• avatar

    Weirdest thing I ever encountered in a local Pick-A-Part was a BMW CS. The interior was stripped, the body shell primered, and the sawed-off roof laying on top of it.

  • avatar

    Ah, one of those cars that’s on my bucket list if I ever happen to come into a large sum of money and can buy all of the frivilous things I desire.
    I have a deep sickness for nearly anything rear engined and aircooled.

  • avatar
    Mr Nosy

    My Dad,being a retired tool & die maker,always says heat treated steel is much stronger than regular steel….So then,I’m smelling(On top of that slight burned smell.)a new TTAC project car! Sponsored by WD-40,and a cable network without a car fix up show yet-AMC,BRAVO,or Lifetime(Don’t scoff,Lifetime is clearly seeking out more male viewers-what with that Jennifer Love Cleavage’s new show.). I didn’t see any of these ‘lil numbers for sale on ebay,however somebody is selling 10 yards of(nearly)original interior fabric for this model.C’mon,it’ll be fun!

  • avatar

    I just toured the Lane Motor Museum in Nashville this weekend. They would love this little buggy.

  • avatar

    I see a lot of Triumph Herald in the styling.

    That’s because both cars were designed by the same man – Michelotti – at the same time.

  • avatar
    bill mcgee

    Stripped of bumper , lights . etc . , front end is very reminiscent of pre- 1970 VW Type 3s . Did this car have the same front luggage compartment set -up as the Type 3 ? Even when these were new they were seldom seen , though I remember seeing them sometimes in the seventies but back then they were rare enough and unique enough to be noticed .

  • avatar

    I see a BMW 700, and I remember how close BMW came in the 1960’s to folding their tent.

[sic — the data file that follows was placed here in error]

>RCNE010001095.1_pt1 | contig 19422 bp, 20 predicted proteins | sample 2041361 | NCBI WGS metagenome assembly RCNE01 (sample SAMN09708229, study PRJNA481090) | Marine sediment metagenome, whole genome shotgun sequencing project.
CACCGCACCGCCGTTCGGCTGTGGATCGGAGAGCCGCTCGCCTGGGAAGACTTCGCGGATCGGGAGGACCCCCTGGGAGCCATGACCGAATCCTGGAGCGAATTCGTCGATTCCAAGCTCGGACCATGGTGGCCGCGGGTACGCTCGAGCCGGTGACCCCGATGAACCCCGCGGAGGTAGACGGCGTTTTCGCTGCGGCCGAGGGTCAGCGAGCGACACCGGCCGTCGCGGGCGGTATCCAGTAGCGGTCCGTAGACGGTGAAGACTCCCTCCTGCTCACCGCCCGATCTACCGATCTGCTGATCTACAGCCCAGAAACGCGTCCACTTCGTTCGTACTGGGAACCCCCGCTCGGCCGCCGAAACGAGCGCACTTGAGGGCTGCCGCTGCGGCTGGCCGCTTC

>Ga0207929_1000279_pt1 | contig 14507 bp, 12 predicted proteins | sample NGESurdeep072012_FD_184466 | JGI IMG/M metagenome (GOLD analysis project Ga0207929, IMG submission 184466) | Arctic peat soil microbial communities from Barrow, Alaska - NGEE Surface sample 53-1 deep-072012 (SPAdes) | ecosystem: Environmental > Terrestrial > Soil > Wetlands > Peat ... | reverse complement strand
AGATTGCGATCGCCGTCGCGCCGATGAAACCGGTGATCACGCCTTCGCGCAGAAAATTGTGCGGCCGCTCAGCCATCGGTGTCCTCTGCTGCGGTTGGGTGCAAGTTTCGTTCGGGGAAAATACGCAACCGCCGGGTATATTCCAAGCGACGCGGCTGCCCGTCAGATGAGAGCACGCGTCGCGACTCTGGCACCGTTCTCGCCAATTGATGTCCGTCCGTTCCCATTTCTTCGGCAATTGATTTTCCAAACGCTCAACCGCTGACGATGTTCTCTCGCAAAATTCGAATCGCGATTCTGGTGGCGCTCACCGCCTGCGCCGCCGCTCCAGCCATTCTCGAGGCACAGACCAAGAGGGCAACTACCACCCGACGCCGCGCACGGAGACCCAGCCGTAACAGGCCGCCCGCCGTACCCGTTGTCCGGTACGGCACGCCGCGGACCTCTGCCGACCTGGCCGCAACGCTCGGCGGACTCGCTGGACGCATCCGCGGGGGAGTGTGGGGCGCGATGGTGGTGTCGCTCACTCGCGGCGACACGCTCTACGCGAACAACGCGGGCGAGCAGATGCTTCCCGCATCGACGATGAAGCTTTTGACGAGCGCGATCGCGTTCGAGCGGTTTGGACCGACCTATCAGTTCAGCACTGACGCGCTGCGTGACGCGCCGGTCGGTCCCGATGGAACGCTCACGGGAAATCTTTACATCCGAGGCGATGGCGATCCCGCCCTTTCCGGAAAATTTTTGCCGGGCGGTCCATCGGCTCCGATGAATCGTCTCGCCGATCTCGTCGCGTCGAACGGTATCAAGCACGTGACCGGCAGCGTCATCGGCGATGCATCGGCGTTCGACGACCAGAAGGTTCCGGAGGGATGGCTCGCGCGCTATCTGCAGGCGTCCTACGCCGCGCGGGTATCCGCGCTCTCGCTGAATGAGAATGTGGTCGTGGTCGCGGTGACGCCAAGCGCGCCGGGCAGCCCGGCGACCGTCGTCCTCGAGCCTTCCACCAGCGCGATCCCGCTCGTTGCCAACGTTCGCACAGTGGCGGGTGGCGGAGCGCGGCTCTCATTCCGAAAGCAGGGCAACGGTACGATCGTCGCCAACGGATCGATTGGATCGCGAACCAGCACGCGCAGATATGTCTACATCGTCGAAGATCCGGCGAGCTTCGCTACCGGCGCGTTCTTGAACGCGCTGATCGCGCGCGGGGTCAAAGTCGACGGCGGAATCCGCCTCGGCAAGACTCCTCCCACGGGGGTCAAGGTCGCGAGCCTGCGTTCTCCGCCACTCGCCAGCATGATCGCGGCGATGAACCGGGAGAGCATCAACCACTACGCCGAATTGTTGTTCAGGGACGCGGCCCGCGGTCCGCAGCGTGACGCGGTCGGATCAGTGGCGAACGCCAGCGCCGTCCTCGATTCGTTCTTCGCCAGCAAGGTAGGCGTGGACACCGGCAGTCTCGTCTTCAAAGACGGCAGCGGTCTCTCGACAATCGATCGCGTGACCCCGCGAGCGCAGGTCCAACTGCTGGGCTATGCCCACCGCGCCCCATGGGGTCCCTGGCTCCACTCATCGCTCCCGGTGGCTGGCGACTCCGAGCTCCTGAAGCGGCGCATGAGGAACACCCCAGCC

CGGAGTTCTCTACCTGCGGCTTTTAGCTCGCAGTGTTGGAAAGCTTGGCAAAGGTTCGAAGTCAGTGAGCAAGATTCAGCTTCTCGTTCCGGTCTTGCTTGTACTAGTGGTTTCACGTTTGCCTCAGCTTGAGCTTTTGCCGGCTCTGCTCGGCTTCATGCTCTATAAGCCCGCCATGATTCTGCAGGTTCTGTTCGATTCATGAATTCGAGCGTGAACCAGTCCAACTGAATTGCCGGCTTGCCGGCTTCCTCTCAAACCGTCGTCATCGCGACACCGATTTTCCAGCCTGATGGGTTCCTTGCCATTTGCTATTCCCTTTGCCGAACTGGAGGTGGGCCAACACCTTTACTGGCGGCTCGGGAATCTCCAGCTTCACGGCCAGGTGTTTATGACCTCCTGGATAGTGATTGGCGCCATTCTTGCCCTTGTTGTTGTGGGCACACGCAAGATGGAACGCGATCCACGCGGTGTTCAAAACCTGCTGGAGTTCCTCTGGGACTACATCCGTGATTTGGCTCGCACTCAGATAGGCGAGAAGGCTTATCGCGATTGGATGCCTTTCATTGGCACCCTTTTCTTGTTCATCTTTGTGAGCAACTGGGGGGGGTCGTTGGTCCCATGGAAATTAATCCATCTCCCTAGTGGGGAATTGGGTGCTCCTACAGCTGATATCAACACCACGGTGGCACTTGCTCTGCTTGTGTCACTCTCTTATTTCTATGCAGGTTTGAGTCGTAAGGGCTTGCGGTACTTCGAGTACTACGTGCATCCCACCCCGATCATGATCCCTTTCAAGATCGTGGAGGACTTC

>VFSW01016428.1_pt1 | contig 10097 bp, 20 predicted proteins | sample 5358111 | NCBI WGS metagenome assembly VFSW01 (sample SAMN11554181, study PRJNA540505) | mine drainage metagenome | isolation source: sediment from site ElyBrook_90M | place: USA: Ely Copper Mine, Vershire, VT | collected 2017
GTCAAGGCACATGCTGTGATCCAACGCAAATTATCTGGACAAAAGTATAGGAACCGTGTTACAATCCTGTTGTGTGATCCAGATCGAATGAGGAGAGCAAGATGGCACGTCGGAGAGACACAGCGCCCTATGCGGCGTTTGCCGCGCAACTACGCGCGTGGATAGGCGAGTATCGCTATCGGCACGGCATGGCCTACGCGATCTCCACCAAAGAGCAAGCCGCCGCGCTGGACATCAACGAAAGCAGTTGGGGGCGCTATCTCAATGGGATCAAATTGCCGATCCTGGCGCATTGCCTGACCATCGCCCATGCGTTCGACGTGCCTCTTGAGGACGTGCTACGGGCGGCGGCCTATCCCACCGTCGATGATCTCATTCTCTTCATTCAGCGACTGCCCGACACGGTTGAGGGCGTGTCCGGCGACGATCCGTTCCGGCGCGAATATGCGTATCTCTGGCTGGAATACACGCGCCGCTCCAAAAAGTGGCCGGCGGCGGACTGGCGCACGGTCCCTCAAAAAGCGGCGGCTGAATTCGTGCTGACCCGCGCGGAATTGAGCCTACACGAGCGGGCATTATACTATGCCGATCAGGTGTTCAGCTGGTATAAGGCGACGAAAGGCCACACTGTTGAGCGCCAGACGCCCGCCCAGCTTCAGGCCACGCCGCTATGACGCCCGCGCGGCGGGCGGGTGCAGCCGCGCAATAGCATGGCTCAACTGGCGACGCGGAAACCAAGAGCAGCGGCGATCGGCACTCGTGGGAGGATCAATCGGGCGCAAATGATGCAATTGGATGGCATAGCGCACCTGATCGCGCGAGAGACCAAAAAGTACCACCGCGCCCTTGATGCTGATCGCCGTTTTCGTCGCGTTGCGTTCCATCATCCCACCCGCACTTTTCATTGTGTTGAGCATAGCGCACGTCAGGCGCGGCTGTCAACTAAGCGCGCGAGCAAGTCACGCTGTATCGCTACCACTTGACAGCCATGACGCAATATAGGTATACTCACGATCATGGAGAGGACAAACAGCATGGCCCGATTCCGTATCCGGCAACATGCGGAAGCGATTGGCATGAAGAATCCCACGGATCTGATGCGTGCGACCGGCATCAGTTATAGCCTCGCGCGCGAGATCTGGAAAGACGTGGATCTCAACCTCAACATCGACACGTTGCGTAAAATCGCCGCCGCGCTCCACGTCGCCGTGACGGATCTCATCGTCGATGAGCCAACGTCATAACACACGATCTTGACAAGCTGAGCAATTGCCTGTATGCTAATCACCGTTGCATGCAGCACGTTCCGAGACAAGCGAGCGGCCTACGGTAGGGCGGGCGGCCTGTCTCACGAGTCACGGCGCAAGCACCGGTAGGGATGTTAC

If this car were in showroom condition, and in a museum, it would have a narration placard explaining, this is the car that almost killed BMW. It would be next to an ’02’ BMW (1602,1802, 2002) whose placard would read, this is the car that saved BMW.

    Save for a handful of loyal 700 fans, there is nothing to me redeeming about the 700.

    CJinSD posted, “Only rear engined, air cooled Porsche prices are crazier than BMW 700 prices.” Honestly, with all respect due to CJinSD, that situation is truly ‘crazy’ if it’s true.

    And yes,BMW cars and I go back a ways. Out of high school, I worked for a dealership that was one of the first to sell BMW 1600 coupes and 2000CS coupes. In college in the early 1970’s, two of my mates and I drove 2002’s, one being a tii(not mine-sad to say), I still have my first 3-Series, a ’87 325iS, and my current DD is a 328Ci, each one better than the last, and the first one was outstanding to begin with.

    • 0 avatar

      BMW sold 23,000 of their ‘big’ cars between 1952 and 1965. That includes all 501s, 502s, 503s, 2600s, 3200s, 507s, and 3200CSs. They weren’t competing on an equal footing with VW or Mercedes. The 700 was a sales-friendly version of the 600, which evolved from the Isetta. There were fewer than 35,000 600s sold over three years before the 700, and BMW was at death’s door when the 700 was released in 1959. BMW received 25,000 orders for 700s when it was revealed at the 1959 Frankfurt Motor Show, which is what kept them from being absorbed by Daimler-Benz and funded development of the 1500.

  • avatar

    I’ve not seem one of these in 30 + years , also at a Pick-A-Part but in near perfect sahpe it was at the time , sadly no one wanted it & it was crushed for scrap .